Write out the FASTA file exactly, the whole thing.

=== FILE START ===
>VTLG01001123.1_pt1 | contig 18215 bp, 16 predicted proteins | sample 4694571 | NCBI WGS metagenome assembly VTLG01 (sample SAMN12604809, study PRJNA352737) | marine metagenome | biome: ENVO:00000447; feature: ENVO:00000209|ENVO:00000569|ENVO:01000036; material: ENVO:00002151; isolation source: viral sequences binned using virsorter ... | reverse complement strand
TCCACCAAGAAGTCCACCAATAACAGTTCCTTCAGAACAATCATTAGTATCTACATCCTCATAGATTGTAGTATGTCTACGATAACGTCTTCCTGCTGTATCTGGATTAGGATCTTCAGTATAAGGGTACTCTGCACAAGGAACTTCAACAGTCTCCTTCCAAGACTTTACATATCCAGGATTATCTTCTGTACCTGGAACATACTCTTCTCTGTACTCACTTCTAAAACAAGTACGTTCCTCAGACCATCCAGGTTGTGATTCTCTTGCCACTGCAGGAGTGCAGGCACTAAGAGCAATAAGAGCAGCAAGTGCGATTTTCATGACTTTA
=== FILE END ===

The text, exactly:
>VTLG01001123.1_pt1 | contig 18215 bp, 16 predicted proteins | sample 4694571 | NCBI WGS metagenome assembly VTLG01 (sample SAMN12604809, study PRJNA352737) | marine metagenome | biome: ENVO:00000447; feature: ENVO:00000209|ENVO:00000569|ENVO:01000036; material: ENVO:00002151; isolation source: viral sequences binned using virsorter ... | reverse complement strand
TCCACCAAGAAGTCCACCAATAACAGTTCCTTCAGAACAATCATTAGTATCTACATCCTCATAGATTGTAGTATGTCTACGATAACGTCTTCCTGCTGTATCTGGATTAGGATCTTCAGTATAAGGGTACTCTGCACAAGGAACTTCAACAGTCTCCTTCCAAGACTTTACATATCCAGGATTATCTTCTGTACCTGGAACATACTCTTCTCTGTACTCACTTCTAAAACAAGTACGTTCCTCAGACCATCCAGGTTGTGATTCTCTTGCCACTGCAGGAGTGCAGGCACTAAGAGCAATAAGAGCAGCAAGTGCGATTTTCATGACTTTA